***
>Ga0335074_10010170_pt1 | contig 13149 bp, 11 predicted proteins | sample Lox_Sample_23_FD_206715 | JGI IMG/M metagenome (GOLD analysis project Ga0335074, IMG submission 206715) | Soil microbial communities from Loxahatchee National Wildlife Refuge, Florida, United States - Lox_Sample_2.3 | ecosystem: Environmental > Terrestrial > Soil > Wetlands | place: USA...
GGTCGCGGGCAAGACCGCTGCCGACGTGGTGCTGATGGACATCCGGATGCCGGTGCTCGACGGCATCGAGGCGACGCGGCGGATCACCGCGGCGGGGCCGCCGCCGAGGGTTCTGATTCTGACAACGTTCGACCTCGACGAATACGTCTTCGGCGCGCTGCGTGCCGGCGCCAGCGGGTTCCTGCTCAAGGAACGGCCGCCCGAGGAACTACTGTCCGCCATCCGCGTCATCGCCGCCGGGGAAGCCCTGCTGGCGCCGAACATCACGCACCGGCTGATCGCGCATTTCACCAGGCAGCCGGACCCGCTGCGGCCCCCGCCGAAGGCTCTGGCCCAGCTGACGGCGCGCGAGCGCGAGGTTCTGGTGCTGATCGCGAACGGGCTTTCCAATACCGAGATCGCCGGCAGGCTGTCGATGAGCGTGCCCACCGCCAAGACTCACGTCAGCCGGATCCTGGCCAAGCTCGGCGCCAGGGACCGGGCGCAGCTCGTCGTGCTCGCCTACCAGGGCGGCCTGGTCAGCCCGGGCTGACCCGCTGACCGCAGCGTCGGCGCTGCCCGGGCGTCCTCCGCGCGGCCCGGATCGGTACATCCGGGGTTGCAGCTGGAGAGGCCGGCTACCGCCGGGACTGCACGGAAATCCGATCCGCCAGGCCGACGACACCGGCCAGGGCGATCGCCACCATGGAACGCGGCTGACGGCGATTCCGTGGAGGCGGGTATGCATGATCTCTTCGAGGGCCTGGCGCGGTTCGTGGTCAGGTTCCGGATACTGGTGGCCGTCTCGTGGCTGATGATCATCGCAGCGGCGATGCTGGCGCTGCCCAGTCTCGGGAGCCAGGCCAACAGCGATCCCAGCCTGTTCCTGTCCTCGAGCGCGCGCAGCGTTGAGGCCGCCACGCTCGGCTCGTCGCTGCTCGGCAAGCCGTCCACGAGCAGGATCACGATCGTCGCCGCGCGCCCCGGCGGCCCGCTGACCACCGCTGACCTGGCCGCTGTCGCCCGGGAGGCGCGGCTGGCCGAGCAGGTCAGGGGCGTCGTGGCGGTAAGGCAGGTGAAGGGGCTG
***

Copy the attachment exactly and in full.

>Ga0335074_10010170_pt1 | contig 13149 bp, 11 predicted proteins | sample Lox_Sample_23_FD_206715 | JGI IMG/M metagenome (GOLD analysis project Ga0335074, IMG submission 206715) | Soil microbial communities from Loxahatchee National Wildlife Refuge, Florida, United States - Lox_Sample_2.3 | ecosystem: Environmental > Terrestrial > Soil > Wetlands | place: USA...
GGTCGCGGGCAAGACCGCTGCCGACGTGGTGCTGATGGACATCCGGATGCCGGTGCTCGACGGCATCGAGGCGACGCGGCGGATCACCGCGGCGGGGCCGCCGCCGAGGGTTCTGATTCTGACAACGTTCGACCTCGACGAATACGTCTTCGGCGCGCTGCGTGCCGGCGCCAGCGGGTTCCTGCTCAAGGAACGGCCGCCCGAGGAACTACTGTCCGCCATCCGCGTCATCGCCGCCGGGGAAGCCCTGCTGGCGCCGAACATCACGCACCGGCTGATCGCGCATTTCACCAGGCAGCCGGACCCGCTGCGGCCCCCGCCGAAGGCTCTGGCCCAGCTGACGGCGCGCGAGCGCGAGGTTCTGGTGCTGATCGCGAACGGGCTTTCCAATACCGAGATCGCCGGCAGGCTGTCGATGAGCGTGCCCACCGCCAAGACTCACGTCAGCCGGATCCTGGCCAAGCTCGGCGCCAGGGACCGGGCGCAGCTCGTCGTGCTCGCCTACCAGGGCGGCCTGGTCAGCCCGGGCTGACCCGCTGACCGCAGCGTCGGCGCTGCCCGGGCGTCCTCCGCGCGGCCCGGATCGGTACATCCGGGGTTGCAGCTGGAGAGGCCGGCTACCGCCGGGACTGCACGGAAATCCGATCCGCCAGGCCGACGACACCGGCCAGGGCGATCGCCACCATGGAACGCGGCTGACGGCGATTCCGTGGAGGCGGGTATGCATGATCTCTTCGAGGGCCTGGCGCGGTTCGTGGTCAGGTTCCGGATACTGGTGGCCGTCTCGTGGCTGATGATCATCGCAGCGGCGATGCTGGCGCTGCCCAGTCTCGGGAGCCAGGCCAACAGCGATCCCAGCCTGTTCCTGTCCTCGAGCGCGCGCAGCGTTGAGGCCGCCACGCTCGGCTCGTCGCTGCTCGGCAAGCCGTCCACGAGCAGGATCACGATCGTCGCCGCGCGCCCCGGCGGCCCGCTGACCACCGCTGACCTGGCCGCTGTCGCCCGGGAGGCGCGGCTGGCCGAGCAGGTCAGGGGCGTCGTGGCGGTAAGGCAGGTGAAGGGGCTG